Issue 17


Welcome to the seventeenth issue of Science in School

Do men and women share the same sense of humour? Perhaps, but their brains react differently to it, as Allan Reiss explains in this issue’s feature article. 

Cutting-edge science

Human evolution: testing the molecular basis

In the second of two articles, Jarek Bryk describes how scientists dig deep into our genes – to test the molecular basis of an evolutionary adaptation in humans.

Science is cool... supercool

When we cool something below its freezing point, it solidifies – at least, that’s what we expect. Tobias Schülli investigates why this is not always the case.

Event reports

Science on Stage: searching for the best teachers in Europe

In more than 20 European countries, teachers are sharing their inspiring teaching ideas with colleagues, students and the general public via Science on Stage. Eleanor Hayes reviews some of the recent events.

Teachers fly high at the European Space Agency

Eleanor Hayes reports on the recent teacher workshop at the European Space Research and Technology Centre.


The science of humour: Allan Reiss

Men and women react differently to humour. Allan Reiss tells Eleanor Hayes why this is news.

Resources on the web

Educational resources for the International Year of Biodiversity

The United Nations has declared 2010 the International Year of Biodiversity (IYB). Ivo Grigorov, Lise Cronne and Giulia Realdon provide a collection of web resources for teachers and students on the occasion.


Very Short Introductions to Evolution, Human Evolution and the History of Life, By Brian and Deborah Charlesworth (Evolution), Bernard Wood (Human Evolution) and Michael J Benton (The History of Life)

How short is ‘very short’? Well, pretty short – between 120 and 150 pages. The pages are small, too, 175 mm x 110 mm, but then so is the type. ‘Introduction?’ …well, it depends what’s being introduced.

A Private Universe online resources, By Matthew H Schneps and Philip M Sadler

A Private Universe depicts a very familiar situation for teachers worldwide, namely that students do not let go of their misconceptions as easily as might be expected after a detailed and thorough learning process.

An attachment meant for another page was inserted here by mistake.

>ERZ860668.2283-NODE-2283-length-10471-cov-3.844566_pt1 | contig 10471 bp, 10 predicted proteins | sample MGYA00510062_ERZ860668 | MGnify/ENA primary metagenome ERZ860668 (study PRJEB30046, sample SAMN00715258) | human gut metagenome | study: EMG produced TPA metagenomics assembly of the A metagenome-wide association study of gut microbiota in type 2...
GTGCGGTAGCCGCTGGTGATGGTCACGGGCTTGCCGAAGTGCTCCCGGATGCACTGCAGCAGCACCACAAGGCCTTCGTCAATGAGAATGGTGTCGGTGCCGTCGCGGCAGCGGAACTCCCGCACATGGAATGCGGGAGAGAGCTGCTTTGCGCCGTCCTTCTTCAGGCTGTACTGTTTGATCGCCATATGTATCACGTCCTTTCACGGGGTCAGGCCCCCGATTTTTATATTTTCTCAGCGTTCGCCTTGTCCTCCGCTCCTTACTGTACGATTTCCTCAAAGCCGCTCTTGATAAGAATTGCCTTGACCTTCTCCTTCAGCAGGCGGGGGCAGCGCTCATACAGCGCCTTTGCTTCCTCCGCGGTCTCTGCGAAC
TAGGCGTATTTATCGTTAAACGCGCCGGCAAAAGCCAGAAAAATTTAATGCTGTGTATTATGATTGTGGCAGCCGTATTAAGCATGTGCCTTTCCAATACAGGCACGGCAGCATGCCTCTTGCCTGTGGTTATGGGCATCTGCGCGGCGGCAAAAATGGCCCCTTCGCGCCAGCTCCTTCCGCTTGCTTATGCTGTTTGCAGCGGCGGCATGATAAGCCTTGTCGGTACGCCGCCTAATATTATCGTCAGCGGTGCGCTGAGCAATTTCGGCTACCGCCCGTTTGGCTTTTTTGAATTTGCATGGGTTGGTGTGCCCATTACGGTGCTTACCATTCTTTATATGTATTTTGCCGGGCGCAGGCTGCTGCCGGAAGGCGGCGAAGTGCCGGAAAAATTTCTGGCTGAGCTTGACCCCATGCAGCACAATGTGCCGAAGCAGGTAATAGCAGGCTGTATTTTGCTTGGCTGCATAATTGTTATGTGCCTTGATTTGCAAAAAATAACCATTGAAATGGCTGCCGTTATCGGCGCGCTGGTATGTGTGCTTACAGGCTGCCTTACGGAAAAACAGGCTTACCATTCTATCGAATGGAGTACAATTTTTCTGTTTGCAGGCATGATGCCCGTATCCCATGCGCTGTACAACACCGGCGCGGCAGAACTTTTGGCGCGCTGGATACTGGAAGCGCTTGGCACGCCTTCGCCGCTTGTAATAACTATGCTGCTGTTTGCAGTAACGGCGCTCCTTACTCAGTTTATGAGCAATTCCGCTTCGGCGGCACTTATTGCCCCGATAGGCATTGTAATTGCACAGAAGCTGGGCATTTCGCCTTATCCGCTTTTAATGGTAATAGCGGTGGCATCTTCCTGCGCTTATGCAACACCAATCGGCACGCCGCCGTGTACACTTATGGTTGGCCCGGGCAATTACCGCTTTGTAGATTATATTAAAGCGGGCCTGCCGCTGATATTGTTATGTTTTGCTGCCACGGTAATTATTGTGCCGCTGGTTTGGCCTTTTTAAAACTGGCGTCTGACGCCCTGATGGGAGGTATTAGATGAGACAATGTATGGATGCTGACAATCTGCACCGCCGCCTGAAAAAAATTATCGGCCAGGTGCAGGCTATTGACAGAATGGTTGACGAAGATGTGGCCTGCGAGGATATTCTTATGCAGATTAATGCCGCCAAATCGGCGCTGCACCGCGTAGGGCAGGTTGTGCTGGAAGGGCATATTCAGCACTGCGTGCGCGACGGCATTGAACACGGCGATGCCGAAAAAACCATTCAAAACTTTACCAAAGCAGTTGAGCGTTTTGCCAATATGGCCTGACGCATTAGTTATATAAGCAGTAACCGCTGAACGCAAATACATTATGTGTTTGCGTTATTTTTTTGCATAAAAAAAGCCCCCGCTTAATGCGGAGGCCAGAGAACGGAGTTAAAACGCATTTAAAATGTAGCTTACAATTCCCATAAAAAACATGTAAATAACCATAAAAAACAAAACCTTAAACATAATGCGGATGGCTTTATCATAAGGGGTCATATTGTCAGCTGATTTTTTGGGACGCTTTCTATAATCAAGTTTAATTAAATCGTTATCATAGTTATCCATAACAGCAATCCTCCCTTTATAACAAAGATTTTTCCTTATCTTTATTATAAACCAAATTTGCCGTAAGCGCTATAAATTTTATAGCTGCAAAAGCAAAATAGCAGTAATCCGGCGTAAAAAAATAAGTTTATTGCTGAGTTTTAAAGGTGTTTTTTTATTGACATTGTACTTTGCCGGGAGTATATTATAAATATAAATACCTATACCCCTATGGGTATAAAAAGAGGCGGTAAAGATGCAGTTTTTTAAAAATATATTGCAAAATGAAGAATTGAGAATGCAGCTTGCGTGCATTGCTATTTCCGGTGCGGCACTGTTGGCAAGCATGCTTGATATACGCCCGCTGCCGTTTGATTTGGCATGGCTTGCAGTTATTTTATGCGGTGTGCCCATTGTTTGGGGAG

Science education projects

School experiments at the nanoscale

Eleanor Hayes highlights some education resources about the nanoscale and nanotechnology.

Stage lights: physics and drama

Imagine sending music across the room by laser. Sounds impossible, doesn’t it? But Alessio Bernardelli’s students did just that – and then developed a play to explain the science behind it. Here’s how to do it.

Science topics

A hole in the sky

Twenty-five years ago, the discovery of the hole in the ozone layer hit the news. How have things developed since? Tim Harrison and Dudley Shallcross investigate.

Clouds: puzzling pieces of climate

The physics of clouds and their role in our climate have perplexed scientists for decades. Karin Ranero Celius investigates.

Scientist profiles

An astronomer in a 3D world

What do astronomy and film have in common? Both can involve Jochen Liske, astronomer and actor. Karin Ranero Celius takes us on a trip to the Paranal Observatory in Chile and tells us about Jochen’s latest film: Das Auge 3D.

Teacher profiles

Blind date in the science classroom

Biology and chemistry teacher Werner Liese talks to Marlene Rau about the challenges of performing science experiments with blind and visually impaired students.

Teaching activities

Going ballistic: modelling the trajectories of projectiles

Students often find it difficult to calculate the trajectories of projectiles. With the help of Elias Kalogirou’s model, they can be easily visualised. In addition, Ian Francis suggests further uses for the model in the classroom.

Bioinformatics with pen and paper: building a phylogenetic tree

Bioinformatics is usually done with a powerful computer. With help from Cleopatra Kozlowski, however, you can investigate our primate ancestry – armed with nothing but a pen and paper.


Published and funded by EIROforum